• Independent value. It’s only a trade secret if the very fact of it being unknown to competitors makes it have independent value. In other words, if it would be something a competitor would value, then it might be a trade secret. If you are the safekeeper of the KFC secret recipe or know the formula for Coca Cola, it’s a no-brainer that you have a trade secret. But competitors might find other, less obvious information valuable, such as client lists, manuals, or pricing.
  • Kept confidential. Your company will almost always claim that their customer list is a trade secret. Yet many companies brag about customers on their websites. Some even put their whole customer list, pricing, brochures and manuals out there on the web. If the company put it on the web, it can’t be a trade secret. Same with anything they put out in the public. If they put their “secret recipe” into a charity cookbook, goodbye trade secret. If they apply for a patent for the information, the information becomes a public record and is no longer a trade secret.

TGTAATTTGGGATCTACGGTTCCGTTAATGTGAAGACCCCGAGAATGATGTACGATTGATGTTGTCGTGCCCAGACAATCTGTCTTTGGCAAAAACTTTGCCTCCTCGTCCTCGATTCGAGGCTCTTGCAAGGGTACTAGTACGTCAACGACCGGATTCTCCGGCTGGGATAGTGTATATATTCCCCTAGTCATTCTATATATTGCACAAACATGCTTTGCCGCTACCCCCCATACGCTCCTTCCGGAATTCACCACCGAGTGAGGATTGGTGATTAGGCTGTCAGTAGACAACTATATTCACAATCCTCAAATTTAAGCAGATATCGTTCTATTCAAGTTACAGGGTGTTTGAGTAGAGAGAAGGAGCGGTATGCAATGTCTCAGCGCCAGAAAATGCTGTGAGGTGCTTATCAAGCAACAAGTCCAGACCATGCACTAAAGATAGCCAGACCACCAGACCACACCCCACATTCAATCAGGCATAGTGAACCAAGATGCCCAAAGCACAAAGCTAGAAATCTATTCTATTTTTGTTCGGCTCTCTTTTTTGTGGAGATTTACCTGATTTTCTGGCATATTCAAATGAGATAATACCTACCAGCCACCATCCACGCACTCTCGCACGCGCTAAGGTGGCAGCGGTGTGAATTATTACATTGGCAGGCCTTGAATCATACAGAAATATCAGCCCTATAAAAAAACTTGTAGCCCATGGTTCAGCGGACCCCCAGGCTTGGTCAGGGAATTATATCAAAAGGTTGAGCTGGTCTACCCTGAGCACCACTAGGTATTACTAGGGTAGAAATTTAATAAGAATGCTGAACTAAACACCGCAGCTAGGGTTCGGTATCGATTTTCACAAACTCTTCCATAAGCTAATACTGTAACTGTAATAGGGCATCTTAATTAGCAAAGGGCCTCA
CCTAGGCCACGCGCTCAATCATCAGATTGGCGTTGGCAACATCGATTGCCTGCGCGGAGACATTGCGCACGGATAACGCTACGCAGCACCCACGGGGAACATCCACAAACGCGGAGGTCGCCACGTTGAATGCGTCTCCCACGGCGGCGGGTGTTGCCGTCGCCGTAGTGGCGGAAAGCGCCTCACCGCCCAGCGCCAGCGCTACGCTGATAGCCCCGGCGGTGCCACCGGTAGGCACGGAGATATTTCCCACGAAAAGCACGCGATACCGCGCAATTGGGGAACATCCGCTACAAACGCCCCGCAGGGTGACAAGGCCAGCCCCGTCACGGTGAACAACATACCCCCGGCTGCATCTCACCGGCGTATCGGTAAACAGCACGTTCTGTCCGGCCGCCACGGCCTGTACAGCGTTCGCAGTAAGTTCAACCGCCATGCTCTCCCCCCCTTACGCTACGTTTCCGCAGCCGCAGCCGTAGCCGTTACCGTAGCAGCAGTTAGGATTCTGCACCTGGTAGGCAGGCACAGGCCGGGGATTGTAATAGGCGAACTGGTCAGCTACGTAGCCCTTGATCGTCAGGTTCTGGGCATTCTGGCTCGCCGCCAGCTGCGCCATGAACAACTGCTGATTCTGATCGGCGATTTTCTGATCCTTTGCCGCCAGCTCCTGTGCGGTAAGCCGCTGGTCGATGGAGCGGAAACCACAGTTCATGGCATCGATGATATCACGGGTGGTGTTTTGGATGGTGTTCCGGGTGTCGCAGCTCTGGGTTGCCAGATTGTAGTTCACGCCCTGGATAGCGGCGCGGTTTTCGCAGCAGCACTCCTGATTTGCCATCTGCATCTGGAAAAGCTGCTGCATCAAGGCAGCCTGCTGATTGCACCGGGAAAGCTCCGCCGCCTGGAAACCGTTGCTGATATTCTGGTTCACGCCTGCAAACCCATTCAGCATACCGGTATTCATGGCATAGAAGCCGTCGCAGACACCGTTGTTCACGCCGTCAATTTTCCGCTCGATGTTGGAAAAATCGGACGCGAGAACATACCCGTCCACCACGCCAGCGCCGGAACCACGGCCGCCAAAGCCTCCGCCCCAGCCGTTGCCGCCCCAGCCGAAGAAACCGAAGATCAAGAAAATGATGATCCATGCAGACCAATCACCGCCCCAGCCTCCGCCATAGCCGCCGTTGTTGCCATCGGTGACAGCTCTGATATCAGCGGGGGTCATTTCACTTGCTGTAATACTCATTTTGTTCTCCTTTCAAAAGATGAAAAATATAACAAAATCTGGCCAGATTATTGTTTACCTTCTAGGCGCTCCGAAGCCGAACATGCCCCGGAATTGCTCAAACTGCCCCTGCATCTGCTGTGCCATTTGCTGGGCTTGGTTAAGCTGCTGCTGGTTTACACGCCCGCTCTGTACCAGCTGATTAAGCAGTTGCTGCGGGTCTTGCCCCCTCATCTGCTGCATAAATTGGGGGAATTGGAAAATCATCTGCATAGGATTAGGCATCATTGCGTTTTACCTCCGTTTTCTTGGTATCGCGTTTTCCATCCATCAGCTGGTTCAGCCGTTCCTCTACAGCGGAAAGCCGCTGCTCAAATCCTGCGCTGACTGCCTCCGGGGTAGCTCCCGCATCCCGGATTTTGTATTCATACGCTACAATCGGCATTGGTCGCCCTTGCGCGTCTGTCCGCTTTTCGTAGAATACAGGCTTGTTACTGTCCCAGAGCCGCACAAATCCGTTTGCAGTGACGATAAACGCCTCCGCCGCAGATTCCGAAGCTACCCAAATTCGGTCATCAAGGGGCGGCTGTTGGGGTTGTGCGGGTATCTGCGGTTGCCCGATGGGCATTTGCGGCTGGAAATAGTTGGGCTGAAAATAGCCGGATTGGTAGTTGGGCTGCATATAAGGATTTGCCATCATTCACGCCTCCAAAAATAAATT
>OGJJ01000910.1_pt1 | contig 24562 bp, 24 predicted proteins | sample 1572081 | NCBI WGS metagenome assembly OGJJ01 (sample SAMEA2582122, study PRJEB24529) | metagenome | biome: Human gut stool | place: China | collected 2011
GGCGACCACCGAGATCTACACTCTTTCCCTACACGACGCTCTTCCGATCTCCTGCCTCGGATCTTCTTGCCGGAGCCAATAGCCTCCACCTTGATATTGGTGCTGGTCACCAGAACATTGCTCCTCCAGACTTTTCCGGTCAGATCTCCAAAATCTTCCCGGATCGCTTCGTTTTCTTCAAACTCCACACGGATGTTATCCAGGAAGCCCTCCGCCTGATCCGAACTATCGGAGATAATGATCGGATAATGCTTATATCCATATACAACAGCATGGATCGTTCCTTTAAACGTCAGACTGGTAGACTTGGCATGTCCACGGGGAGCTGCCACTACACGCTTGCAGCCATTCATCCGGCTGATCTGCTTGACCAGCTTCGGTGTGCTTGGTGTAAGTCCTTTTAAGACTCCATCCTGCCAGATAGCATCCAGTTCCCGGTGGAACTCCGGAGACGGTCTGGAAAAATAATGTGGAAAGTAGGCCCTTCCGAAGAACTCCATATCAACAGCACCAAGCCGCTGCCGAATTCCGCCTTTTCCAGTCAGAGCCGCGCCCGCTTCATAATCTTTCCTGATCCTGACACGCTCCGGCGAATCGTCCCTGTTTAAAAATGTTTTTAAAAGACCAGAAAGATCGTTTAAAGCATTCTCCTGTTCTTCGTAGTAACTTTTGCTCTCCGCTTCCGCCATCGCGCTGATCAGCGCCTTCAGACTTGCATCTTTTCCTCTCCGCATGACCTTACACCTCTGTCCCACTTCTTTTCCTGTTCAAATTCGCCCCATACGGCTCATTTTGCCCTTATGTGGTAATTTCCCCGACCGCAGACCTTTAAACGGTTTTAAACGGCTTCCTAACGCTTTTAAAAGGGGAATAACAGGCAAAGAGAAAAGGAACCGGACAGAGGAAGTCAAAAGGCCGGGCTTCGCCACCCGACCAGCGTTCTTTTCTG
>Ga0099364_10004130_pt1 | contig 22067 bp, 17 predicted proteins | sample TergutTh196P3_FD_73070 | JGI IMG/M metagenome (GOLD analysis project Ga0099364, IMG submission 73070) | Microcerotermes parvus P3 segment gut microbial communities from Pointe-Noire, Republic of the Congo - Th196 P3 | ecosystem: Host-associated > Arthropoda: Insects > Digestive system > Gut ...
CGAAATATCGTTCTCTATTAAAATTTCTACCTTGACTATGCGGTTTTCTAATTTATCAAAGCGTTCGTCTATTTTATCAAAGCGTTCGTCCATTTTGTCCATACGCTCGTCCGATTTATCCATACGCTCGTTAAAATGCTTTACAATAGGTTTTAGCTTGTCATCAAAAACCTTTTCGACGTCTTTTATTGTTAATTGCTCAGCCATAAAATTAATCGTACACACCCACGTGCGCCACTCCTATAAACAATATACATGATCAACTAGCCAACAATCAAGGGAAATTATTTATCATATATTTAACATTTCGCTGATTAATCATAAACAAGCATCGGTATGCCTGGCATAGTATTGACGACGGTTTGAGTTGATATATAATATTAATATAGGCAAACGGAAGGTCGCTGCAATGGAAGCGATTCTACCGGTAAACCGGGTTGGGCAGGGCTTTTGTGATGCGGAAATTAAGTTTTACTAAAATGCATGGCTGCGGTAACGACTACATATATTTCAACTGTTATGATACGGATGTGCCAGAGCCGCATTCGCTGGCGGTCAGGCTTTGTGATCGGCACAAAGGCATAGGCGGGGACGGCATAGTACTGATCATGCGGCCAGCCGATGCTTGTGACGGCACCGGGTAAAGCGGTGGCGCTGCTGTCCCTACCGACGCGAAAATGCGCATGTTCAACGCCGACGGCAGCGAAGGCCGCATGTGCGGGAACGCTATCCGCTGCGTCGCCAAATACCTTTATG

• Not available through public sources. If the way your company gets its business is through cold-calling the yellow pages, business directories, Chamber of Commerce listings, or Google, then they probably can’t protect their customer list. If, for instance, you sell widgets to airplane manufacturers, your potential client list is a finite one. If you search for “airplane manufacturer” on the web and can generate a potential client list, the courts will probably say you’re allowed to do so when you work for a competitor.